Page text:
Metrics Schmetrics... How do I really know if my search is on track?

I had a client ask today about metrics.  How do we know if our search efforts are successful and if we’re effective?

There could have been a complex answer about call and interview stats, but for me it boils down to how many people we introduce to a client before an offer is made, and how long it takes to find the ideal hire.  

Our goal is to keep that ratio low and the timeline short, so that everyone’s time is respected … so that we are like snipers hitting the right target on the first shot (or at least the second or third).

As a general rule, a successful search means that we introduced 4 or fewer candidates within 3-4 weeks and someone great was hired.  When this to happens all of the following were probably true:

1) We knew exactly who we were looking for and found them

2) The hiring manager trusted our pre-qualification and didn’t need to date a dozen people before he/she knew what a great looks like

3) Expectations were realistic (the ideal candidate really exists and would take this job)

4) The company and hiring manager had real motivation to fill the job

If we send more than 7-8 resumes or we are at week 4 of a search without being close to an offer, one of these things is missing.

Whether you are a hiring manager or running a recruiting firm, you need to know whether you are on track with every search.  Make sure that the answer is YES to all of the above points before investing resources and spending time chasing your tail.

Happy hunting.

Views: 280

Comment by Candace Nault on February 2, 2012 at 12:52pm

Great post!  The toughest one to get under control with some clients is # 2, they think they have to meet a ton of people, which translates into working with multiple recruiters who then make it feel more like a race than a recruitment process that is about the quality and not the quantity.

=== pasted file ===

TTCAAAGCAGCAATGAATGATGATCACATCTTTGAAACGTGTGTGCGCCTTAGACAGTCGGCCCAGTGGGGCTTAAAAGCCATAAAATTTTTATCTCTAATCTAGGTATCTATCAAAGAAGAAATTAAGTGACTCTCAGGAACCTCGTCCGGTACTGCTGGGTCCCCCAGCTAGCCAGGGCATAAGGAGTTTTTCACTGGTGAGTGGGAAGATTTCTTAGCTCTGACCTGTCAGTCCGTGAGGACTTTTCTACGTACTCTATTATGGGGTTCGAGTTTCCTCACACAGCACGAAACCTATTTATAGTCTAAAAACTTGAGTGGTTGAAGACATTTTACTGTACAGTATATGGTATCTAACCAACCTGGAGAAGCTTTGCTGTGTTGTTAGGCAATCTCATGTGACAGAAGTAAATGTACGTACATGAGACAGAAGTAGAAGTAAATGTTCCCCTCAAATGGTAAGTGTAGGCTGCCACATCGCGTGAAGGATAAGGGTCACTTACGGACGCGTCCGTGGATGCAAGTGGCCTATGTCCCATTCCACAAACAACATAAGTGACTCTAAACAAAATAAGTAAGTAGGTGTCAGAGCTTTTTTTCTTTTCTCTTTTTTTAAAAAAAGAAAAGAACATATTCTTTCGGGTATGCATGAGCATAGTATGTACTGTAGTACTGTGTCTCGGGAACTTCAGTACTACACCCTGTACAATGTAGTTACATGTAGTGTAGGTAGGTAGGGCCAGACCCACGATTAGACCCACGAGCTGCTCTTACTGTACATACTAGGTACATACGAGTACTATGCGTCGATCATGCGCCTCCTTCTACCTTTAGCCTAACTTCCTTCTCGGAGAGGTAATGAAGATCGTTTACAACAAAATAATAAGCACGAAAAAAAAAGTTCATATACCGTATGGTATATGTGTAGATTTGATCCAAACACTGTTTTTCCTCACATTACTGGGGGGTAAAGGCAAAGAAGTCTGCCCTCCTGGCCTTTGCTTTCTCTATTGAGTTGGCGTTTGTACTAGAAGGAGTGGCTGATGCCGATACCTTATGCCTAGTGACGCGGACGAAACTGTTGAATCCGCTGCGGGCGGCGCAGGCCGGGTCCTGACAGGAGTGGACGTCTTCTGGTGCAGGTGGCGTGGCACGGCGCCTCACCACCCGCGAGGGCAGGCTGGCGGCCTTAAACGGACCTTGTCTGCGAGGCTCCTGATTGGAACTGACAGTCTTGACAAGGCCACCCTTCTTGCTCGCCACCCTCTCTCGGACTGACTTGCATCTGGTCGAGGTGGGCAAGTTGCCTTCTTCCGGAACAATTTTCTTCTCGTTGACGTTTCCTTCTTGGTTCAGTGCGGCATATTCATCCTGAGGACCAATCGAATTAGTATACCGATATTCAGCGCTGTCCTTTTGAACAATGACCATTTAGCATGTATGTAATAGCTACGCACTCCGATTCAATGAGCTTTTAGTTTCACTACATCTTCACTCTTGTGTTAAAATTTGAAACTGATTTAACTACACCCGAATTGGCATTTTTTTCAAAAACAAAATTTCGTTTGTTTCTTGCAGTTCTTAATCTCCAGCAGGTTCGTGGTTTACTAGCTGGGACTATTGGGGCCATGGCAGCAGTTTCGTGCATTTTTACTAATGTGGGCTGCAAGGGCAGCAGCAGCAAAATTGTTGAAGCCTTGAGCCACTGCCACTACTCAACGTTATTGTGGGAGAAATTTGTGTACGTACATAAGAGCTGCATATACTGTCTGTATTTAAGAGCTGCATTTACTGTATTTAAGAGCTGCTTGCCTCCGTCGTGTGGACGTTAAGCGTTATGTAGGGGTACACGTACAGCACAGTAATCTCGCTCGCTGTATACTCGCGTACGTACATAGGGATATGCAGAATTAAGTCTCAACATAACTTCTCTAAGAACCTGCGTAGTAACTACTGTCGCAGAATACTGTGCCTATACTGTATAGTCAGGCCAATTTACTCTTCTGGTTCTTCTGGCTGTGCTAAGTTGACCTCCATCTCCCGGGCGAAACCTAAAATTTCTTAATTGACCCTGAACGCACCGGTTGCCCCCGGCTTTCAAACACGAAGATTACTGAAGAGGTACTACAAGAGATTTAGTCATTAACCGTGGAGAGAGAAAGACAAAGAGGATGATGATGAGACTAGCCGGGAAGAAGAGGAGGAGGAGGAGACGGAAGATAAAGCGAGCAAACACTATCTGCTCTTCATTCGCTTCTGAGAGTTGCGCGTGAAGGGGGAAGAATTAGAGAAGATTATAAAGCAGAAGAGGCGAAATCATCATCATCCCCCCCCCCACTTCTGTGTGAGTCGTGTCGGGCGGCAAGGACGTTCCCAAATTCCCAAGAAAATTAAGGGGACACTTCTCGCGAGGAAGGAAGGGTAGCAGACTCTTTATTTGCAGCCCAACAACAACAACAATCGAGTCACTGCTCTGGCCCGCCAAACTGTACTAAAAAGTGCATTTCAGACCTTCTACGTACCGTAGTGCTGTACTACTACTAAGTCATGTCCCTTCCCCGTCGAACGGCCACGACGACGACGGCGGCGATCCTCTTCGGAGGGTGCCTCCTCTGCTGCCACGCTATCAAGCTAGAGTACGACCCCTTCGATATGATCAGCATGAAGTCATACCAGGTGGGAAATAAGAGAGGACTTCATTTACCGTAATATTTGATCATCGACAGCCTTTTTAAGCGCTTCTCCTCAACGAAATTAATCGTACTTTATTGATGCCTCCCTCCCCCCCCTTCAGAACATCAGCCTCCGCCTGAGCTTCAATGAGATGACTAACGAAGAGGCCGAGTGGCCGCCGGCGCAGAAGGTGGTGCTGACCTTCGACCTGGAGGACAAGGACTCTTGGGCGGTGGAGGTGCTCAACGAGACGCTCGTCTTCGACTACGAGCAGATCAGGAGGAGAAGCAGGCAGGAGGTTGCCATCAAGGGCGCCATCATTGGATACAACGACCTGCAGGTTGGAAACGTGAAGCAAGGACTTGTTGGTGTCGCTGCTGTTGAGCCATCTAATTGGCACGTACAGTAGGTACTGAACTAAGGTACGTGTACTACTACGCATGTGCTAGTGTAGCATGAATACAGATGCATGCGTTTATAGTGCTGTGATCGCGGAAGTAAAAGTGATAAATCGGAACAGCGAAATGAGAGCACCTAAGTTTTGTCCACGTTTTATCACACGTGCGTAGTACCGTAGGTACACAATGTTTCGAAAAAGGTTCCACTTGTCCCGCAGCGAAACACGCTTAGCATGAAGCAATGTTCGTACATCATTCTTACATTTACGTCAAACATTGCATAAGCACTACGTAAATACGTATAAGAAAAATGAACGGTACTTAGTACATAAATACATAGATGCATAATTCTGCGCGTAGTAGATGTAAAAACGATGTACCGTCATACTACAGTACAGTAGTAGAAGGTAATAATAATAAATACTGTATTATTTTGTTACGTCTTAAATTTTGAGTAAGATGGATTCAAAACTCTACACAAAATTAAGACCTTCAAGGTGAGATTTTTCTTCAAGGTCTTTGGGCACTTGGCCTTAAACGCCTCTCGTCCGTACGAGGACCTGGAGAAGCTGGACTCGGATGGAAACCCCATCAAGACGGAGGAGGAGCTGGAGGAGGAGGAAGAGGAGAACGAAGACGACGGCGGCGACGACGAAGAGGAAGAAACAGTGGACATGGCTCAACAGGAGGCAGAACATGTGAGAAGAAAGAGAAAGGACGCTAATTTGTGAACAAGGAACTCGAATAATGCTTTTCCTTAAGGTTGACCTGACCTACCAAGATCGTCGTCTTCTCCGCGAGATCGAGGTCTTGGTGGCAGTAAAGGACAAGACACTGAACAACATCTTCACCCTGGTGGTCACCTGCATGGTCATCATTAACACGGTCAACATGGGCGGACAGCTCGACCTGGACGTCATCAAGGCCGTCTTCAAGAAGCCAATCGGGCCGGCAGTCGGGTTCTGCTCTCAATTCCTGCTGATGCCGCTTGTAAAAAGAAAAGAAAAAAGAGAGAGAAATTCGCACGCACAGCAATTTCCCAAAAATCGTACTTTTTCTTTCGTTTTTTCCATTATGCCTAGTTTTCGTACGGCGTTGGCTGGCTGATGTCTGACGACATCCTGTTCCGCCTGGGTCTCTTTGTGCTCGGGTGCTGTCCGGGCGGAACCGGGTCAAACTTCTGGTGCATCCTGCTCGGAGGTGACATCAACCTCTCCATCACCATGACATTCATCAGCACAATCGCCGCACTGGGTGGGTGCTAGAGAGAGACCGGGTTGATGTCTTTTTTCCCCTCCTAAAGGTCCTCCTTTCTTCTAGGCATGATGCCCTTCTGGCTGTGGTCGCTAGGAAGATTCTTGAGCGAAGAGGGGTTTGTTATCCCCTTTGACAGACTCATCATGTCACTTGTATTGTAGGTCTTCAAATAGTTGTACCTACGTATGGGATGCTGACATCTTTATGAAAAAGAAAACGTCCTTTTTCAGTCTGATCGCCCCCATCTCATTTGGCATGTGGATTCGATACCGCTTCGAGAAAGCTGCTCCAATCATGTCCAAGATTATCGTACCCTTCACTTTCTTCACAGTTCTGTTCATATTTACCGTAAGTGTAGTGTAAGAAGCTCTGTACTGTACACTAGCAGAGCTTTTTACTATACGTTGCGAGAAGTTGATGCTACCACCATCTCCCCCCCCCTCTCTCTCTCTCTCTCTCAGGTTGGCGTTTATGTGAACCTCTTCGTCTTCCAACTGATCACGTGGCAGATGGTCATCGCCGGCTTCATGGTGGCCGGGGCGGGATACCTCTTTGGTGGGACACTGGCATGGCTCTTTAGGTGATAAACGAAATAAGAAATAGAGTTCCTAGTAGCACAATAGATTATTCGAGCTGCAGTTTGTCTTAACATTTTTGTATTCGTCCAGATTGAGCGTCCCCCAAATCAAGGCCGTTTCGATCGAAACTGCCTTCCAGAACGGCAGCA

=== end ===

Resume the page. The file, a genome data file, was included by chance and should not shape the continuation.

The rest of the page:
Any suggestions, i.e. verbiage, you would use to get a client to understand that it actually benefits THEM to work with one recruiter exclusively or a minimal amount of recruiters without making it sound or seem like you don't want the competition? 

I know alot of this is creating a paradigm shift in how hiring managers view the value a recruiter brings and such.    

Thoughts?  Thanks again!

Comment by Kristina McDougall on February 2, 2012 at 1:09pm

Thanks Candace.

The conversation about exclusivity is a tricky one, especially with a new client who thinks that more feet on the street is ALWAYS better.  Being seen as a partner in their process, rather than just a source of resumes is a mindshift that doesn't always work.

We often walk away from clients who insist on using multiple recruiters in a race to fill jobs.  Our argument is that we are professionals and that we dedicate time and resources to every search, and expect that we'll be given the attention and information we need to be successful quickly.  We give them a level of commitment and effort and we demand at least a window of exclusivity in return.  Often they'll let us walk away and call us in desperation a few weeks later.  But saying no is really hard for many people.

We explain that there are 'agencies' out there who will spread themselves over multiple clients, working on many similar searches so that they can work the odds, by sending out quantity.  As a result they will often miss the mark, and will not have the time to really dig in to find the exact perfect fit.  They often get 'lucky', but we don't like to rely on luck.

We often succeed at first in getting one key role, if even for a window of just a couple of weeks as an exclusive at first.  Then we work our asses off to prove that we really understand the company and the role, and that we'll get it right in the first couple of hits. 

At the end of the day, once you have a relationship and have proven that you can save the hiring manager time by getting it right, right away, everyone wins.


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